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Vigil for victims of police violence takes new tack with call to defund police

A Montreal police riot squad officer carries a non-lethal launcher to fire tear gas, rubber bullets or gel packets as he stands guard outside the SPVM headquarters during a defund the police demonstration in Montreal on Saturday, Oct. 24, 2020.
A Montreal police riot squad officer carries a non-lethal launcher to fire tear gas, rubber bullets or gel packets as he stands guard outside the SPVM headquarters during a defund the police demonstration in Montreal on Saturday, Oct. 24, 2020.

An annual vigil to commemorate the lives lost to police violence took on a new element Saturday when about 400 protesters linked the event to the growing global movement to reduce police funding and increase social services.

“We want to bring attention to police killing across the country, particularly the deaths of black and indigenous people,” said Jessica Quijano, a  member of the Coalition to Defund the Police. “One of our demands is to disarm police immediately.”

This is the 11th year a vigil for victims of police violence has been held. The coalition noted Montreal police officers have killed several individuals, including Bony Jean-Pierre (2016), Koray Celik (2017), Pierre Coriolan (2017) and Nicholas Gibbs (2018). While the province established the  Bureau des enquêtes indépendants (BEI) in 2016 to investigate police killings and other serious acts of violence, a recent report by a coalition of Montreal-based organizations found, in the institution’s four years of existence, claimed not a single charge had been brought against an investigated officer.

“It’s important the families of those victims see solidarity,” Quijano said.”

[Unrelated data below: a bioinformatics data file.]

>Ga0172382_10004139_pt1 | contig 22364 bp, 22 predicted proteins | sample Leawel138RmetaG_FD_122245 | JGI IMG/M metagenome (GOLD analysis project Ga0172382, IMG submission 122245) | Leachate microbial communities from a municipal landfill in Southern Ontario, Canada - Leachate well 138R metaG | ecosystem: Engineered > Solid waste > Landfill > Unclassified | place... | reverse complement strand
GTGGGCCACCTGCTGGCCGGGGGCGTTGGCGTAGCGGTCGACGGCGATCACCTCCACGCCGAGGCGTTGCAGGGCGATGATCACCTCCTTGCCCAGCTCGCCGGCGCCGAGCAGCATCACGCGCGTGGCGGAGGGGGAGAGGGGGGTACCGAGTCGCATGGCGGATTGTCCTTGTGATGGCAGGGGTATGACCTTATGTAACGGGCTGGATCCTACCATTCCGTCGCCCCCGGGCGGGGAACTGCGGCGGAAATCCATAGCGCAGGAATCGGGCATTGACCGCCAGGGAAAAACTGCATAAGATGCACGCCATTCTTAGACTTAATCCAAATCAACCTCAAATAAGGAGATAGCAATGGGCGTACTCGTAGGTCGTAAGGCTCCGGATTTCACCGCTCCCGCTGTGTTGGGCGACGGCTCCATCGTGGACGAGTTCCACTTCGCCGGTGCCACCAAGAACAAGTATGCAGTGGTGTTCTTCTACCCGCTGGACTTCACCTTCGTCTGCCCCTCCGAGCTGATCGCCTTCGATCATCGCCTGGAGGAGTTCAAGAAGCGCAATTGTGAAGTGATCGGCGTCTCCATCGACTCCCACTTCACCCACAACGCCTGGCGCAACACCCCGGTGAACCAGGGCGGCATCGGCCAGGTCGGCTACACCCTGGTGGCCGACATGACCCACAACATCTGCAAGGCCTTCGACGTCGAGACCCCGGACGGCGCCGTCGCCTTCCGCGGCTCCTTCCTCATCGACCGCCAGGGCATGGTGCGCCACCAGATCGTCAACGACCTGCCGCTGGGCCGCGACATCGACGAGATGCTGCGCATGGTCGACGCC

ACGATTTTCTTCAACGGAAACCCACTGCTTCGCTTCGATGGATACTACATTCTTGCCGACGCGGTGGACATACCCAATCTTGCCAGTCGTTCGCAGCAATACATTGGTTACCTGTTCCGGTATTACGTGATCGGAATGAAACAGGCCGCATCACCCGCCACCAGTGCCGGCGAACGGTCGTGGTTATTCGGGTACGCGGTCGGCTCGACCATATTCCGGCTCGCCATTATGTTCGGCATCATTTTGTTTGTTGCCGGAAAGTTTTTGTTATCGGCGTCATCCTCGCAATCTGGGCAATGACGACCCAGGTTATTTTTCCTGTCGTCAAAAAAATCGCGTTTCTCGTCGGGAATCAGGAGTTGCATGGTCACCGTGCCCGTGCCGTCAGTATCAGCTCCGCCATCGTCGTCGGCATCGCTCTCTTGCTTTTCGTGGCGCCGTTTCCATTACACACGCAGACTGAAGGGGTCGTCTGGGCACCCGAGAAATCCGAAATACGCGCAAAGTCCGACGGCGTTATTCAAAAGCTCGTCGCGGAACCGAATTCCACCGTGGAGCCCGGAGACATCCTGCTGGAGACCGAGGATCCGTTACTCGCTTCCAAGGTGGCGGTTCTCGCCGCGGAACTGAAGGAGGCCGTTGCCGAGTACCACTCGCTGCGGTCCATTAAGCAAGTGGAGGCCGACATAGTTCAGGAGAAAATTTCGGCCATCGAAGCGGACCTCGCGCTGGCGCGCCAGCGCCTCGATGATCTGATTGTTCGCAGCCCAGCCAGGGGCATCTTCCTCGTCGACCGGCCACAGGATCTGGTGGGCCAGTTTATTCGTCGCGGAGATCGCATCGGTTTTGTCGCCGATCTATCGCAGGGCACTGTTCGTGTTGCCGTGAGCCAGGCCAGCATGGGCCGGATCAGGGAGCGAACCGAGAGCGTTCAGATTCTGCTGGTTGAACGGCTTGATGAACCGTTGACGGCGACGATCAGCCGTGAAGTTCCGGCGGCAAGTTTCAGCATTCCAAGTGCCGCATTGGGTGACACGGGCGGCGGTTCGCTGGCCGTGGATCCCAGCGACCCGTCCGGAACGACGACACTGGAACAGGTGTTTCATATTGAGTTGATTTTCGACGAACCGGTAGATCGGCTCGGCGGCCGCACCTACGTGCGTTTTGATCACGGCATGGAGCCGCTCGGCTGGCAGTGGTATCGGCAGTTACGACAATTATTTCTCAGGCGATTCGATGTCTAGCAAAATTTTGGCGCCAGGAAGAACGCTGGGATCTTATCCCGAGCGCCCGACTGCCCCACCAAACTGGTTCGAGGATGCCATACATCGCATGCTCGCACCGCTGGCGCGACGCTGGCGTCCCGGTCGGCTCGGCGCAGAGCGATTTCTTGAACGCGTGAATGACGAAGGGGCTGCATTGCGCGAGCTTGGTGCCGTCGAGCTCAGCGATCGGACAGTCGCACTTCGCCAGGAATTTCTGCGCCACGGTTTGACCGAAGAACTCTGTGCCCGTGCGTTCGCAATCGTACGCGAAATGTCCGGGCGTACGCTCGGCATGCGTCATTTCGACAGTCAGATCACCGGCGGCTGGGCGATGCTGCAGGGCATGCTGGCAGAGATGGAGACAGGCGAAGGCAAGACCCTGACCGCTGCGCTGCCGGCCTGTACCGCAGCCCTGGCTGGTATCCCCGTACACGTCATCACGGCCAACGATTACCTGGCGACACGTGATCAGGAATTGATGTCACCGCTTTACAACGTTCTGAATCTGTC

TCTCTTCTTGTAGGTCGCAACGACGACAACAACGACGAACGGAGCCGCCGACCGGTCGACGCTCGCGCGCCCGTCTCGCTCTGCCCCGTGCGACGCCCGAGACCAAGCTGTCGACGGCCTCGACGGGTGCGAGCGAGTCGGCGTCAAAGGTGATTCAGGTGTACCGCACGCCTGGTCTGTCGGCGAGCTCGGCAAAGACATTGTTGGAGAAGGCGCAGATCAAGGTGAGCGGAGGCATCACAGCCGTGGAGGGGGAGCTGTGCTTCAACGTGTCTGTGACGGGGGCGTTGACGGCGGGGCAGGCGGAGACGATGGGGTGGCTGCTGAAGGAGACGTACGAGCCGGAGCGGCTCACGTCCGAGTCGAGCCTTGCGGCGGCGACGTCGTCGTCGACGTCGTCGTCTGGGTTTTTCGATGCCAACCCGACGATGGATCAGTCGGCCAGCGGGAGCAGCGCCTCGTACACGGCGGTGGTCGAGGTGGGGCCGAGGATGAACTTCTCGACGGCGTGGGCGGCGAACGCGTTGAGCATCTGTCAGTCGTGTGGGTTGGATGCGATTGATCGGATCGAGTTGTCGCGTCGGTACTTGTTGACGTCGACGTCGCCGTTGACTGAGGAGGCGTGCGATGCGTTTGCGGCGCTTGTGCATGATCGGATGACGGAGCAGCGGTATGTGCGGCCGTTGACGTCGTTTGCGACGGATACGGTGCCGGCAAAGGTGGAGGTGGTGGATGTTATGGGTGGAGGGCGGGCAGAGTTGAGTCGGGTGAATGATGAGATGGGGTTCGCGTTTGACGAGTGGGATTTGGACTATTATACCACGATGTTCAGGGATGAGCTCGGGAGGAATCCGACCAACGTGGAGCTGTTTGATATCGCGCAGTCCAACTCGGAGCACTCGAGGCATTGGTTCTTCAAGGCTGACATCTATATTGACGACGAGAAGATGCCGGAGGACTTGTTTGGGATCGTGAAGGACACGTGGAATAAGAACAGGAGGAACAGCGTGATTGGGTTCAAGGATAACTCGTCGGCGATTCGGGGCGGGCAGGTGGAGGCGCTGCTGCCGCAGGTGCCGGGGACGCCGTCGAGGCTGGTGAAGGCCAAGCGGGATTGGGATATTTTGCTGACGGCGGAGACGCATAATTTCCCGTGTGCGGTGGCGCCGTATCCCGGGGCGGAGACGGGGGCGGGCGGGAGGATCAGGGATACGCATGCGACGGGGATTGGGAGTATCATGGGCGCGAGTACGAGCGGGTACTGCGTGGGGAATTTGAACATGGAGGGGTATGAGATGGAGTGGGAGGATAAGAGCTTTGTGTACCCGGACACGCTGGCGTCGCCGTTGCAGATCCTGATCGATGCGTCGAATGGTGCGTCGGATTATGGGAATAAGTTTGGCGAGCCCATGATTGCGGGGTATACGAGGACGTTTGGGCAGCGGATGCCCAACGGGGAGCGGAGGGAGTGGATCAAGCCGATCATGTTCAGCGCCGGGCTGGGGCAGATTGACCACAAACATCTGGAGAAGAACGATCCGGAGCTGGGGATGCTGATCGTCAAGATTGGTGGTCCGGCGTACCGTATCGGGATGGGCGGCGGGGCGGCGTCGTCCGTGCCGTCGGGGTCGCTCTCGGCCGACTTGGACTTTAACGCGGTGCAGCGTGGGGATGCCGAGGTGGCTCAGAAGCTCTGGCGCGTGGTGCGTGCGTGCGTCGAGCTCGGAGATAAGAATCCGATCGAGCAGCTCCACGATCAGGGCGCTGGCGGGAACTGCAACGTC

Calls to defund the police gained momentum this year with the Black Lives Matter movement in the U.S., which was mobilized by the death of George Floyd.

Coalition member Sandra Wesley said it was important for Canadians to realize this is not a U.S. problem.

“I think in Canada there’s more awareness because of the global uprising, which started with what’s happening with our neighbours to the south,” Wesley said. “People here are being sensitized to what’s happening in the United States and people are opening their eyes to see it’s also bad here in Canada, in Montreal, and we have to act on that. We can’t hide behind Canada’s image as a non-racist nation.”

Wesley put the ides of defunding the police into context.

“We’re asking for a 50-per-cent reduction in the SPVM  budget of $662 million,” she said. “We’re asking for a $300-million cut to remove police officers from our lives.”

Wesley said there are many areas where the marginalized groups are faced wth unwanted contacts with the police, which don’t provide beneficial services to the community.

Wesley serves as executive director of Stella l’amie de Maimie, which advocates for sex workers. She called for the decriminalizing of sex work and drug use. The coalition has also called for more resources to deal with mental-health issues, which are now handled by the police.

“Most people are arrested for crimes that are linked to poverty, and we have to address that and heal our communities from hundreds of years of colonialism and racism,” Wesley said.

“We have to stop paying cops, stop buying guns and, instead, we have to start providing services that stop cycles of violence,” he added. “It’s been particularly difficult with the pandemic because people in public spaces, the homeless, people who partake in street economies, youths who don’t have places to congregate. The city is empty and the only visible people are marginalized, which gives a target for police and there are less witnesses to what happens.”

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